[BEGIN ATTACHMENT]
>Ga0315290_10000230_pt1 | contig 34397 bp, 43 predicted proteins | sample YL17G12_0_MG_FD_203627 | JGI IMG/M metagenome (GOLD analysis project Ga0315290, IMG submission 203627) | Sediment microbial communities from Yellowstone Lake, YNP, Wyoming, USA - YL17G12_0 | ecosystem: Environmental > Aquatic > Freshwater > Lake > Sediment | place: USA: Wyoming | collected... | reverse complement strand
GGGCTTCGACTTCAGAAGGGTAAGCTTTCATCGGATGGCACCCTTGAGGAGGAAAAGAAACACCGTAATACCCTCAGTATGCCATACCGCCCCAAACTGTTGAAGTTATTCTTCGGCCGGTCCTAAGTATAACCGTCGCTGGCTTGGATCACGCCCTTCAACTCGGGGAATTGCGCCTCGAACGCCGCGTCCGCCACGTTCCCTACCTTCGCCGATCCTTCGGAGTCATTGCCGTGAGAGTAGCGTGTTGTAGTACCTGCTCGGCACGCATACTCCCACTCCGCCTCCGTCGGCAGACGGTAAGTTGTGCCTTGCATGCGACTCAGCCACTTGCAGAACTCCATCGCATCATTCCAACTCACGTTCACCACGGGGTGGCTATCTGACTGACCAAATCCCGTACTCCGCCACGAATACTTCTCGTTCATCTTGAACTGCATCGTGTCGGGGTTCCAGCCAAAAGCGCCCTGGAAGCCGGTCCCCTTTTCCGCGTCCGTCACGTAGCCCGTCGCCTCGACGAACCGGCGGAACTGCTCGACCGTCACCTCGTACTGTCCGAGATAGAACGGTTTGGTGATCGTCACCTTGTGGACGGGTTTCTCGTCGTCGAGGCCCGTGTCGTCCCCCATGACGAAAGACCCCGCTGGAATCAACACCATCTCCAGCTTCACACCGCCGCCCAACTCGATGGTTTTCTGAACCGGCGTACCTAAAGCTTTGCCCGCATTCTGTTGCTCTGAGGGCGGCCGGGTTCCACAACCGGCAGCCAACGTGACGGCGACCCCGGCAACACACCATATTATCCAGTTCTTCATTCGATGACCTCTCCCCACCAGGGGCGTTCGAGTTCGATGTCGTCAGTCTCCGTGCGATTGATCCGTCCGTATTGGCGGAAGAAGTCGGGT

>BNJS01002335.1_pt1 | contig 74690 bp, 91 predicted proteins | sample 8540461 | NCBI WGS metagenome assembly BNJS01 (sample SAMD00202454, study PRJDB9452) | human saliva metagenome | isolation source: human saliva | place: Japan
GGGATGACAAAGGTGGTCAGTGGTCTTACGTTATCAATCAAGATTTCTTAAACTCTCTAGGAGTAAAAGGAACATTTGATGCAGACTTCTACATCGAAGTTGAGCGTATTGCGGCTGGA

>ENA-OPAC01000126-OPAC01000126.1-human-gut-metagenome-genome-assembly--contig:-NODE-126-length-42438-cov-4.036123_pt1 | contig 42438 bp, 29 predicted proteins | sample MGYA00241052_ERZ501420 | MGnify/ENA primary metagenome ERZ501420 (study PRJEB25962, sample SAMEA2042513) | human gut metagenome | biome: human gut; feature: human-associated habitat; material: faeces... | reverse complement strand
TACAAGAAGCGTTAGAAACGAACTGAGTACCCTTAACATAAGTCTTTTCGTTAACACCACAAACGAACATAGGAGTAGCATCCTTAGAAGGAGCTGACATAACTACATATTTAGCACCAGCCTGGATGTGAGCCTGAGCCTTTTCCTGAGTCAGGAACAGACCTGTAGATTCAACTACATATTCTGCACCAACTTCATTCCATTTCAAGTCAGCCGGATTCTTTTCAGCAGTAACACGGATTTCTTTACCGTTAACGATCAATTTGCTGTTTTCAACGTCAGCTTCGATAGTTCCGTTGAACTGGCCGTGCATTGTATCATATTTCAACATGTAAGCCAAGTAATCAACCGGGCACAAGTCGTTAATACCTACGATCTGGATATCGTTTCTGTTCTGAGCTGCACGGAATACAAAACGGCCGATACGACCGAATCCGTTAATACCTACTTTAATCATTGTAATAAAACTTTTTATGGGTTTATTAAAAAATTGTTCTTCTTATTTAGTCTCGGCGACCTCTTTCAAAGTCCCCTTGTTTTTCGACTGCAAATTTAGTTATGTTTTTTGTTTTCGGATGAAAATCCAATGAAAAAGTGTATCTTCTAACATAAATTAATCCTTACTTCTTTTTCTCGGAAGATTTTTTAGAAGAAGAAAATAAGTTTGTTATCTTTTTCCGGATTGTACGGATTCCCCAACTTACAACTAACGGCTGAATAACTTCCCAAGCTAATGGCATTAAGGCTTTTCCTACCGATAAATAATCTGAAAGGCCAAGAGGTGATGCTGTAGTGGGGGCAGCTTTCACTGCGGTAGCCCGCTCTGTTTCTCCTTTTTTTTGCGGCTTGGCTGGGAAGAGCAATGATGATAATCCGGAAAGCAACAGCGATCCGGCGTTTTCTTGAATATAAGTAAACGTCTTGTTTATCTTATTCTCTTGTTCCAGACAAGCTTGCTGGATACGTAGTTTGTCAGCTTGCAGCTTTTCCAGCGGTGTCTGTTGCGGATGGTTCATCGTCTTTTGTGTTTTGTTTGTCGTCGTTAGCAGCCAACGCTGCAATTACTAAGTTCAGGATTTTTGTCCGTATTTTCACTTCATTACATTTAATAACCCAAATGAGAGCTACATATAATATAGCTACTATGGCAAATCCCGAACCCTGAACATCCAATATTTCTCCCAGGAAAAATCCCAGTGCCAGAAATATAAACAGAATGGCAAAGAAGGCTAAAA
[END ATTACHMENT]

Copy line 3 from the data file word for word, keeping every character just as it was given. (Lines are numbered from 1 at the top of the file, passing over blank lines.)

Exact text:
>BNJS01002335.1_pt1 | contig 74690 bp, 91 predicted proteins | sample 8540461 | NCBI WGS metagenome assembly BNJS01 (sample SAMD00202454, study PRJDB9452) | human saliva metagenome | isolation source: human saliva | place: Japan